Caracas Gringo was told on 20 November that there is some discussion within the regime about the convenience of charging Fernandez Barrueco with conspiring to assassinate President Chavez. Sounds far-fetched, but if the report is accurate it suggests the Chavez regime is going to bury Fernandez Barrueco behind bars for a very long time.
Sources close to Fernandez Barrueco say he is being framed, that he is the victim of a conspiracy. Perhaps they are right, but who are the conspirators? Fernandez Barrueco for years has been a frontman (“testaferro”) for Cabello, and more recently he also was in “business” with the president’s brother Adan.
Fernandez Barrueco’s association with Cabello also put him next to Science and Technology Minister Jesse Chacon, whose brother Arne owns Baninvest, thanks to the generosity of Pedro Torres Ciliberto, who five years ago sold then-penniless Arne 49% of Baninvest on credit. Torres Ciliberto, who owns several banks and insurance companies, is also a longtime “testaferro” for Jose Vicente Rangel (aka Grima Wormtongue). Fernandez Barrueco also has done “business” with Pedro Luis Martin, the former director of Disip’s financial intelligence division (and a longtime associate of Luis Miquilena). It’s an incestuous revolution.
Did these powerful men turn against Fernandez Barrueco? If there was a falling out, money almost certainly was the cause. This has been a bad year for many of the regime’s leading gangsters, many of whom are believed to have suffered heavy losses in Antigua and Andorra.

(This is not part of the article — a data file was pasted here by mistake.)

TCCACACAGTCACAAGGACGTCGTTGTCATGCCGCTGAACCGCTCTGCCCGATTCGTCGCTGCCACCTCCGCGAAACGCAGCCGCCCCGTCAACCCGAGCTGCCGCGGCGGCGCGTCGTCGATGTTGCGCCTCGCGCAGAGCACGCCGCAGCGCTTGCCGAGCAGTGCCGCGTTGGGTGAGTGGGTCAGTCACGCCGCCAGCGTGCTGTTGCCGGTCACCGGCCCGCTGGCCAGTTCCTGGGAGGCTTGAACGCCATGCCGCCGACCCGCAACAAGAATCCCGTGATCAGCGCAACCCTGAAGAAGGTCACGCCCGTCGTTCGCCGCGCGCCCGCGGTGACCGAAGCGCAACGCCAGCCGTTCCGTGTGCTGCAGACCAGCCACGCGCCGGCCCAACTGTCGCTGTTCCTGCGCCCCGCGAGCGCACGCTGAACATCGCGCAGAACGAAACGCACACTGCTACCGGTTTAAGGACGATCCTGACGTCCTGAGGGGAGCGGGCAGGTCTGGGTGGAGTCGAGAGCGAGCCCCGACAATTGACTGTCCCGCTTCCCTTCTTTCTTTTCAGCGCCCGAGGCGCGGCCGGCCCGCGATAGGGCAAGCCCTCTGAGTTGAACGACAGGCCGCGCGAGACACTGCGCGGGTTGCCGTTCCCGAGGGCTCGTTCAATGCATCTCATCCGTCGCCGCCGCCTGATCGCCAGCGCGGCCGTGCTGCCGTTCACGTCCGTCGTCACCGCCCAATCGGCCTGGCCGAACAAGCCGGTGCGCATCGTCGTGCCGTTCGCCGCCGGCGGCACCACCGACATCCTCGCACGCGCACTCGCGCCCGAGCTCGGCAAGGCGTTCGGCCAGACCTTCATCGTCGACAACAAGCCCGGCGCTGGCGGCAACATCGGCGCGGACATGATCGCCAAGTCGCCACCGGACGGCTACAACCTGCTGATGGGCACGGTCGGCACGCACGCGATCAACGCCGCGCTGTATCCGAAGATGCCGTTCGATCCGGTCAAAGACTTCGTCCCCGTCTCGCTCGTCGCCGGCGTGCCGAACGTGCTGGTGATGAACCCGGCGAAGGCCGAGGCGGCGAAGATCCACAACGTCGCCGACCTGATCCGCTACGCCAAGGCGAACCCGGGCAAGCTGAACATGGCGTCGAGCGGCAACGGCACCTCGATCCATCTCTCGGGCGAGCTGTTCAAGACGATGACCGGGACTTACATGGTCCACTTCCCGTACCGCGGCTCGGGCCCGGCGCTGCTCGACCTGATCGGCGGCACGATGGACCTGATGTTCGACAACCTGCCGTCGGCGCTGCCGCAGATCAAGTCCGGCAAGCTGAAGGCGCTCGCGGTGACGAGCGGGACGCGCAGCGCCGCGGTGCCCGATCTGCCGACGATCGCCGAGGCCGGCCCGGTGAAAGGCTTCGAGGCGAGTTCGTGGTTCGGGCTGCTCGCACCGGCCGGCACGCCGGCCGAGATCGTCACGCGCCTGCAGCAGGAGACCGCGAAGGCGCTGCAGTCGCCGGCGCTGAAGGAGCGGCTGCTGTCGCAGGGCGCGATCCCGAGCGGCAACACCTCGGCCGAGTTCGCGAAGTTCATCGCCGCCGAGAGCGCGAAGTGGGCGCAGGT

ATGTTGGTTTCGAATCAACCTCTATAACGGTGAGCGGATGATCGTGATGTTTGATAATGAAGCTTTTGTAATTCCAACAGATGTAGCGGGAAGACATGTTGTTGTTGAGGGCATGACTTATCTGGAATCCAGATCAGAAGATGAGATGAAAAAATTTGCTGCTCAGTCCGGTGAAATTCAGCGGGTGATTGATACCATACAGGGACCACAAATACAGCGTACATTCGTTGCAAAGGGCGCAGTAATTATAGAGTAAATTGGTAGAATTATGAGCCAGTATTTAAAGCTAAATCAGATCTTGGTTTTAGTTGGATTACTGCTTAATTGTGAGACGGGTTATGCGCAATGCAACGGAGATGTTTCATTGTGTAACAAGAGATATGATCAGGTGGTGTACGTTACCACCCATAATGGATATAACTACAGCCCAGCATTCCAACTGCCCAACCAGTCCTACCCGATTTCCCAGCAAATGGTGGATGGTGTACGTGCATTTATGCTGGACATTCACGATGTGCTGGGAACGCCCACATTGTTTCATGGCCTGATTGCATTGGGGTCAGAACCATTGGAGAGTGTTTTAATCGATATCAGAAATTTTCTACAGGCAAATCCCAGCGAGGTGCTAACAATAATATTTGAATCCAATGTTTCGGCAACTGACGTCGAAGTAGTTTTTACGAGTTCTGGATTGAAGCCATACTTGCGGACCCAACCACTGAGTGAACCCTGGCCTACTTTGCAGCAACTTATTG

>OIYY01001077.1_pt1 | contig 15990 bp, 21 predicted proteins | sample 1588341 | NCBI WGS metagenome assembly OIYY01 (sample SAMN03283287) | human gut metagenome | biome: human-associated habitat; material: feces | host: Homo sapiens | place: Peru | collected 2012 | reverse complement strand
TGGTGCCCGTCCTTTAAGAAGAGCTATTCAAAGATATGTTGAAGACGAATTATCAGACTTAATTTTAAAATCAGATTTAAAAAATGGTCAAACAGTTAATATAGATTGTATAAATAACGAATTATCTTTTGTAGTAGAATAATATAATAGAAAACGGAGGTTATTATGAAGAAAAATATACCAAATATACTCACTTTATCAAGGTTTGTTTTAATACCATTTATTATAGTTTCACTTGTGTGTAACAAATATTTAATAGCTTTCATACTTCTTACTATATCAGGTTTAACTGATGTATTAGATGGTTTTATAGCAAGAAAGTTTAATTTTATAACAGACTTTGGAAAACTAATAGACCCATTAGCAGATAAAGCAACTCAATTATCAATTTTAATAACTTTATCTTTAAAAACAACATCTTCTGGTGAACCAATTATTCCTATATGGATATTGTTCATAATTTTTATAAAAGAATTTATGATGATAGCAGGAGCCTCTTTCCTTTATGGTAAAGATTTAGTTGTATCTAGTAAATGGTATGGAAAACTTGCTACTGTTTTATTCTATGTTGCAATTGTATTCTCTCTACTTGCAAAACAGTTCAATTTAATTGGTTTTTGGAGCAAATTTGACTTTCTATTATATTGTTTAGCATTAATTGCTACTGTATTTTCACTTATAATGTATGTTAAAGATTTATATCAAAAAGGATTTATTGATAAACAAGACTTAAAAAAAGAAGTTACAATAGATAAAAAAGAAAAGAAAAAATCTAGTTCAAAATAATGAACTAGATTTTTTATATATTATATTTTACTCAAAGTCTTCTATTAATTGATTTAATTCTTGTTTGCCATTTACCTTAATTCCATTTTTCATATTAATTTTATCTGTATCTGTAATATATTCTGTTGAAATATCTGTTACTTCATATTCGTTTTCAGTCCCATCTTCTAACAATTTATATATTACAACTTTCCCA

The collapse of the Stanford Financial Group reportedly cost Venezuelan depositors over $1 billion, most of it funneled from Stanford Bank de Venezuela to Stanford Bank Antigua, and from there to wherever. But the Chavez regime a few months ago gave the government of Antigua $50 million in cash…for what? Perhaps to ensure the US Treasury and Justice Departments are denied access to all financial records involving Venezuelan clients of Stanford Bank Antigua.
In September, authorities in Andorra reportedly froze billions of dollars deposited in accounts owned by Venezuelans, including individuals reportedly very close (family) to President Chavez. Andorran and US officials reportedly determined that many of the frozen accounts were being used to move funds to terrorist groups. Some Venezuelans with accounts frozen in Andorra also were determined to have accounts in Miami. It’s unclear if there’s a connection with Rosemont.
The Miami Herald reported that US authorities also are pursuing investigations of Venezuelan-owned accounts in Panama and China.
Meanwhile, the complete absence of even a wee gesture of support from the regime “capos” Fernandez Barrueco did business with for years suggests strongly that his fate already has been decided by President Chavez.
Reports also have surfaced that the intervention of Fernandez Barrueco’s banks, which was ordered by Economy and Finance Minister Ali Rodriguez Araque, reflects a bitter political confrontation within the regime between so-called “socialist chavistas” and the “capitalist chavistas.”